A few weeks ago, we released a survey through Test Pilot to gauge how users interact with Firefox’s bookmarking tools. We asked users to identify which bookmarking features they were familiar with, which ones they used most often, and how they accessed their bookmarks. Additionally, users supplied a self-reported experience level with Firefox, their bookmarking volume, and other metadata.
We’ve wondered for a while if the most-used bookmarking features in Firefox are utilized because they are the best ones available, or because users are just not aware of any alternatives. (To see how much different bookmarking features are used in an average week, check out the most recent heatmap.) For reference, the image below illustrates where the bookmarking features we’ll be discussing are located in the browser.
The graph below has a side-by-side comparison of the reported usage and knowledge of different ways to bookmark.
Although, for example, the “Bookmarks” menu is the most well-known feature (73% knew of it), it is not the favorite for usage. Though the star in the url bar has a similar amount of usage, when paired with the fact that far fewer users know about its existence, it appears to be more favored. Below, we map the ratio of percentage use of a feature to percentage knowing about the feature, which gives a metric we’ll call “affinity.”
While there’s no runaway favorite here, it is interesting to note that the url bar star button has the highest affinity, while the other button near the url bar (which requires one more step for bookmarking) has the lowest affinity of the features that are actively used. In fact, both methods which require a two-step process have the two lowest affinity scores. Could users possibly be so sensitive to extra steps that they reject the most traditional and well-labelled methods of bookmarking? There are many other reasons that could affect their affinity: the “Bookmarks” menu is potentially far away from the url bar or page content, and users on Windows or Linux platforms may elect to hide their menu bars (this is true of roughly half of our respondents). Additionally, the “Bookmarks button” is hidden for Windows users who have their menu bar enabled, and the button is also much farther from the url bar than the star button.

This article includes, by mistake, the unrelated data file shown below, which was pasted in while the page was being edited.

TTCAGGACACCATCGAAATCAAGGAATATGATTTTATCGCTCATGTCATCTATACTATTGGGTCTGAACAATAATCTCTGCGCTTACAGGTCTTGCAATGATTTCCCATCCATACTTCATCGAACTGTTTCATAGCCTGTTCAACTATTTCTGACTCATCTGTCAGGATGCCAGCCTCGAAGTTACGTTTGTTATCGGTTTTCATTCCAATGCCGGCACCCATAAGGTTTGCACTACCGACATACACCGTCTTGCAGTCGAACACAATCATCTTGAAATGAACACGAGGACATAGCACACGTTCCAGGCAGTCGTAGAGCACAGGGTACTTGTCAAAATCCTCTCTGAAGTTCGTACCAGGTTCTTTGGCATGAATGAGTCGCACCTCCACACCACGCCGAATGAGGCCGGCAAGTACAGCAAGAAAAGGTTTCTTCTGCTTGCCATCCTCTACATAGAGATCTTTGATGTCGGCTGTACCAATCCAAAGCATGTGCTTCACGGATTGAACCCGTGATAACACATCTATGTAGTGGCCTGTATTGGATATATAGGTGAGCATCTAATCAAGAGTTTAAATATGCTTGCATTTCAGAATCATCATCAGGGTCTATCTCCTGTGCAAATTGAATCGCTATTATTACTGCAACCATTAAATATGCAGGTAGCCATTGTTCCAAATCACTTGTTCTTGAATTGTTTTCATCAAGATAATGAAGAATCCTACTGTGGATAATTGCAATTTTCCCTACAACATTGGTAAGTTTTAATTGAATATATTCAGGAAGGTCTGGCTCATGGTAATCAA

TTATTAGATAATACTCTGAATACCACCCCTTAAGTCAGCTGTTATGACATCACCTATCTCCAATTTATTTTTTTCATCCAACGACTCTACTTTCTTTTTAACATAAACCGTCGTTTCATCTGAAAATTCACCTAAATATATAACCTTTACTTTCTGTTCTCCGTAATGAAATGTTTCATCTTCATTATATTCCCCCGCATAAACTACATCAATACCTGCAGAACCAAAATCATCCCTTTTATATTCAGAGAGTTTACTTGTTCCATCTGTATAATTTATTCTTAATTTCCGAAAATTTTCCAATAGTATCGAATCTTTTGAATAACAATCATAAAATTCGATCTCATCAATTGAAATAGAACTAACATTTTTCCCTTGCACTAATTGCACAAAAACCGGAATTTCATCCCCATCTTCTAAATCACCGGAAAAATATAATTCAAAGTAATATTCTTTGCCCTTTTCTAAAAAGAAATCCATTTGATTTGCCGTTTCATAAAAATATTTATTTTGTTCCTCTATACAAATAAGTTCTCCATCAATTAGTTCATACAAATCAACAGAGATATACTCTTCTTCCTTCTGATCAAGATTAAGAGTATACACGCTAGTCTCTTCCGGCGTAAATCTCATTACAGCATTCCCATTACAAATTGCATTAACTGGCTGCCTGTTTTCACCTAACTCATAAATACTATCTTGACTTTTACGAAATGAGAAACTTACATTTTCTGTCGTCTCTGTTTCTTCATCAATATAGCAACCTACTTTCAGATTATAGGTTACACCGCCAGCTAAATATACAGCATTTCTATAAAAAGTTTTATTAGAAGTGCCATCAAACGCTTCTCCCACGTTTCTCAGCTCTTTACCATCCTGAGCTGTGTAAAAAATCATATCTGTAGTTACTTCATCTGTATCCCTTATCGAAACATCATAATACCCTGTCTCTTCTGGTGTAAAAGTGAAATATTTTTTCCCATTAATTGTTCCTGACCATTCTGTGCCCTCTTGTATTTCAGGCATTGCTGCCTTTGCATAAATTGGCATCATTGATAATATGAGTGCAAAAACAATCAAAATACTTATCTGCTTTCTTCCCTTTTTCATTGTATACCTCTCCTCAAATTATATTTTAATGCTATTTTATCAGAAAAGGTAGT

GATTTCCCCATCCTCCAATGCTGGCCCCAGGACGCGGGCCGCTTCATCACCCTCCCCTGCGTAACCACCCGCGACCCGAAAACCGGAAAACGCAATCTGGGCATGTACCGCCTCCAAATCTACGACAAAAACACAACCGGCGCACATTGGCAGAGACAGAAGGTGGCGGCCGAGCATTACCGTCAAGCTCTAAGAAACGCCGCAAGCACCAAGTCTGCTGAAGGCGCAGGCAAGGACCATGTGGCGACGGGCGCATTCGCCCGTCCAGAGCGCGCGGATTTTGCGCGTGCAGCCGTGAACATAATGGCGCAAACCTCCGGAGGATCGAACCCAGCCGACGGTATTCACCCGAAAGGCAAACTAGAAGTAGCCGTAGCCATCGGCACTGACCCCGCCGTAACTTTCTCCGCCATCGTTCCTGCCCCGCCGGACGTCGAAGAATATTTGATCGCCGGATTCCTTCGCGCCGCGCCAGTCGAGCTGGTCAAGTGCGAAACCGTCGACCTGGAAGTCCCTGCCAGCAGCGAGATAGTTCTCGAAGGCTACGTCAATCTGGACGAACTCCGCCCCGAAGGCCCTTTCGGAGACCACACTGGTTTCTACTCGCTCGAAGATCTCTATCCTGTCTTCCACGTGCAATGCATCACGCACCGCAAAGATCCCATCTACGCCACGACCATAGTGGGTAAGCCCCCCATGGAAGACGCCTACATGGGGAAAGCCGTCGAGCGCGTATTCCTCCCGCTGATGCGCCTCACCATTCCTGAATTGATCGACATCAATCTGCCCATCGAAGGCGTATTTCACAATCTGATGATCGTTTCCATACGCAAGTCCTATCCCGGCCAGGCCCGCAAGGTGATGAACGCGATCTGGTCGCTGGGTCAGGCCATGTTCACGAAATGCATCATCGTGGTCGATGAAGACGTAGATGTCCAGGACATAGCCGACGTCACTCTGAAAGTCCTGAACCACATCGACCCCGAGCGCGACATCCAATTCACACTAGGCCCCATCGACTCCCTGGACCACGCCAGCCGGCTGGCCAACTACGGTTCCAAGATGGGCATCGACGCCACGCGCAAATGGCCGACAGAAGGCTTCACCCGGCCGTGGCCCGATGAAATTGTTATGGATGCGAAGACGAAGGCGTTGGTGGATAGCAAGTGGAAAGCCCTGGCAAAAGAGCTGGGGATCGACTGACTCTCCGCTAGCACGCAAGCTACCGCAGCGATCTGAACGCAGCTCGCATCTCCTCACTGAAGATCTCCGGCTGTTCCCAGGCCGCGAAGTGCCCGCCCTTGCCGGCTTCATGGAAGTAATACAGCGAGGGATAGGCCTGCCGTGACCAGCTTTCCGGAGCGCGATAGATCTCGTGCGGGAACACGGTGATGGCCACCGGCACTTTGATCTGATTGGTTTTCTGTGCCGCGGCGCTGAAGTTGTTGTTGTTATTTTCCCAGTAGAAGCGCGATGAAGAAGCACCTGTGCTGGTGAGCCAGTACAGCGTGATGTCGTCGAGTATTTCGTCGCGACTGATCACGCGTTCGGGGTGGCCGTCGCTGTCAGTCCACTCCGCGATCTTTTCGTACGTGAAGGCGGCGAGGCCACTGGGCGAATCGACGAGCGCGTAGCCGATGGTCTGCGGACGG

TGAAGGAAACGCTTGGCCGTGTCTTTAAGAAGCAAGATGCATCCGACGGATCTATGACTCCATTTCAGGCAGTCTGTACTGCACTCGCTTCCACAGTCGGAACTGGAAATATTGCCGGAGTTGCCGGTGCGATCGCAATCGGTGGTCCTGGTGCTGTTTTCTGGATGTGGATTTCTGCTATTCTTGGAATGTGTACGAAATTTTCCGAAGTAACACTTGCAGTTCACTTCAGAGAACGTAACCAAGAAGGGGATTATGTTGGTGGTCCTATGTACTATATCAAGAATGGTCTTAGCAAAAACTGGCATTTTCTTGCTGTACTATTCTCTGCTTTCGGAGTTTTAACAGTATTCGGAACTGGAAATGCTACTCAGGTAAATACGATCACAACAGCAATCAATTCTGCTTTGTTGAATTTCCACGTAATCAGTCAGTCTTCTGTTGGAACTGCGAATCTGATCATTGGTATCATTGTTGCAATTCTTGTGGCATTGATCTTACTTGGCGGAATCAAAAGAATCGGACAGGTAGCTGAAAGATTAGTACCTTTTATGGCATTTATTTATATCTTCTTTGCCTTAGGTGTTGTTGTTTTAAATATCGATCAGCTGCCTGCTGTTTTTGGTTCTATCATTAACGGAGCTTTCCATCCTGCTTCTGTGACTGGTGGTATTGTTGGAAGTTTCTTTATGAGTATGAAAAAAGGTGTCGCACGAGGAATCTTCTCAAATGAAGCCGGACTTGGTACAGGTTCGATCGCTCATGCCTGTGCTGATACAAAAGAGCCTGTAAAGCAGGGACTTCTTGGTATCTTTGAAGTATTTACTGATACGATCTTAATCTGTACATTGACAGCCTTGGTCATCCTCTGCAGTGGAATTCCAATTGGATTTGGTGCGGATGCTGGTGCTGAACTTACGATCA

To explore why users might be using a particular method, we repeated the graphs above but segmented by the users’ self-reported expertise at using Firefox.
An interesting and intuitive takeaway from the above graphs is, once again, the usage of the star button. In all three user groups, the star button had one of the highest affinities, and the number remained fairly consistent. However, the percentage of those that know about the feature grows dramatically from group to graph. Additionally, advanced users, who have the highest percentage using the star button, also have the lowest percentage using the “Bookmarks” menu and bookmarks bar “Bookmarks button.” This trend indicates that users are actually replacing usage of the less popular features with exclusive use of the star button, instead of just supplementing them.
These statistics really drive home the idea that once users know of features, they adopt and enjoy them. Thus, in addition to innovating new features, we need to focus on finding a way to effectively communicate to users what new features are so that they can be utilized.
We’ve only just begun to examine the results of the surveys, and hope to report back with further findings. If you have any burning questions about bookmarks or interpretations of the data, please leave them below! Additionally, if you would like to do your own analysis, you can access the data at this gist.